Jes Staley, chief executive officer of Barclays, pauses during a Bloomberg Television interview at the European financial services conference in Brussels on May 24, 2016.
Jasper Juinen/Bloomberg via Getty Images
By Fortune Editors and Reuters
April 10, 2017

British regulators are investigating Barclays Chief Executive Jes Staley and the bank itself over the handling of a whistleblowing incident, the bank said on Monday.

The investigation by the Financial Conduct Authority and the Prudential Regulation Authority relates to an attempt by Staley last year to identify the author of a letter that was treated by Barclays Bank (bcs) as a whistleblowing incident, Barclays said in a statement.

Barclays said it has formally reprimanded Staley and has promised to cut his variable compensation, but will support his reappointment at the bank’s annual general meeting on May 10, the statement said. He will forgo his annual bonus of £1.3 million ($1.6 million), according to BBC.

The regulators are also looking at Barclays’ systems and controls and culture relating to whistleblowing, the bank added.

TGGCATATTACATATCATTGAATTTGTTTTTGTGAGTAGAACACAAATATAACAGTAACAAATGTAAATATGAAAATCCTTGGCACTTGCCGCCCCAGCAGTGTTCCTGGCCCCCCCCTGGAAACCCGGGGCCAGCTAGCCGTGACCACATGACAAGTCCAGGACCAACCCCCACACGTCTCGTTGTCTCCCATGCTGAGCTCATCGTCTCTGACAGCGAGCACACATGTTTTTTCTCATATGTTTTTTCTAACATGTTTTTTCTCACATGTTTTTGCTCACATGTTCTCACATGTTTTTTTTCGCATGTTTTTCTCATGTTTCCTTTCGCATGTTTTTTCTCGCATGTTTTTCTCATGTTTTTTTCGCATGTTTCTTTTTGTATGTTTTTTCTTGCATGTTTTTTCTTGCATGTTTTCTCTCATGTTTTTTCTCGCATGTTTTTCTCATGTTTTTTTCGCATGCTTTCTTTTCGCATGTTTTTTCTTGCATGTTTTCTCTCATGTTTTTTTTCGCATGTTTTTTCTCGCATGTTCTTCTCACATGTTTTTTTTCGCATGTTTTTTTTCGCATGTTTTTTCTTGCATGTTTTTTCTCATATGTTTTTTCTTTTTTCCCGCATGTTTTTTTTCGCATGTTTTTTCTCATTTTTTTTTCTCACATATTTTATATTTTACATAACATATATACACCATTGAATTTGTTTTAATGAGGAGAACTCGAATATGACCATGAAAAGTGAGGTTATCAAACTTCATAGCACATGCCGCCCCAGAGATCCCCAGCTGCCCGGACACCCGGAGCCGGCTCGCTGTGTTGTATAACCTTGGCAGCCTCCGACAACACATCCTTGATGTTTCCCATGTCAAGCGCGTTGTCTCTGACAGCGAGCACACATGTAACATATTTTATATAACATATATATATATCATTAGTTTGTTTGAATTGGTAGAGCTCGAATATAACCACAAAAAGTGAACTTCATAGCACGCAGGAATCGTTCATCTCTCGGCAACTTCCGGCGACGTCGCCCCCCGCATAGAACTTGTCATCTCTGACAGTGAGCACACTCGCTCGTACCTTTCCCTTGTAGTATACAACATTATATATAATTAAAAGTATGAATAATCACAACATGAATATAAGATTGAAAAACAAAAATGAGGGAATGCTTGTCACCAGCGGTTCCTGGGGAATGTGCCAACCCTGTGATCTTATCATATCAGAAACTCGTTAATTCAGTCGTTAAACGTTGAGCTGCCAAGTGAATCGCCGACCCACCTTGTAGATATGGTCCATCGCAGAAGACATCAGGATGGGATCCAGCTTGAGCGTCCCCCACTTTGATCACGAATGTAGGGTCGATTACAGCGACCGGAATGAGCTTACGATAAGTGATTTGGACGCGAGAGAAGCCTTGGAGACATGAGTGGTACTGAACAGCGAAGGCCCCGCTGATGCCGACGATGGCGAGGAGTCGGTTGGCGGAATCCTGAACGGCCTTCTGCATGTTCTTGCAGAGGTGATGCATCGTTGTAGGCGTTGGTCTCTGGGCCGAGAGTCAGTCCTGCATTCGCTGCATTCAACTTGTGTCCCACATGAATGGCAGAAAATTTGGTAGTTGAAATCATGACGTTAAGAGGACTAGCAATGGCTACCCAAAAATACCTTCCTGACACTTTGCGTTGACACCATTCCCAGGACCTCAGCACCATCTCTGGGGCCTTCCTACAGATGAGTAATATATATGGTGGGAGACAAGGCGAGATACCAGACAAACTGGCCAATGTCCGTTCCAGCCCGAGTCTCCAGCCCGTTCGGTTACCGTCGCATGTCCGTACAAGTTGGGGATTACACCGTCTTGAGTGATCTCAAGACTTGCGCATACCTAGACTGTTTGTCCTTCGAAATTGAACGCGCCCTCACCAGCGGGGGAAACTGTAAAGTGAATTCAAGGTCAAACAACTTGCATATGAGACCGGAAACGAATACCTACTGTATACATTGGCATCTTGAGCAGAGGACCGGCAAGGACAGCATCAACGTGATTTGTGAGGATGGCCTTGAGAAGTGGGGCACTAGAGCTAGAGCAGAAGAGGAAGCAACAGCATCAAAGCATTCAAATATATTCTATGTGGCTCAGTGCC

Barclays’ board first heard of Staley’s attempt to identify the author of the letter in early 2017, after the issue was raised by an employee, Barclays said.

The board instructed law firm Simmons & Simmons LLP to carry out an investigation led by Gerry Grimstone, the bank’s deputy chairman, and also notified the regulators.

“The investigation … found, and the Board has concluded, that Mr Staley honestly, but mistakenly, believed that it was permissible to identify the author of the letter,” the bank said.

The author of the letter was not identified.

“I have apologized to the Barclays Board, and accepted its conclusion that my personal actions in this matter were errors on my part,” Staley said.

The board will also look into the position of other employees involved in the incident, the bank said.

“I am personally very disappointed and apologetic that this situation has occurred, particularly as we strive to operate to the highest possible ethical standards,” Barclays chairman John McFarlane said in the statement.

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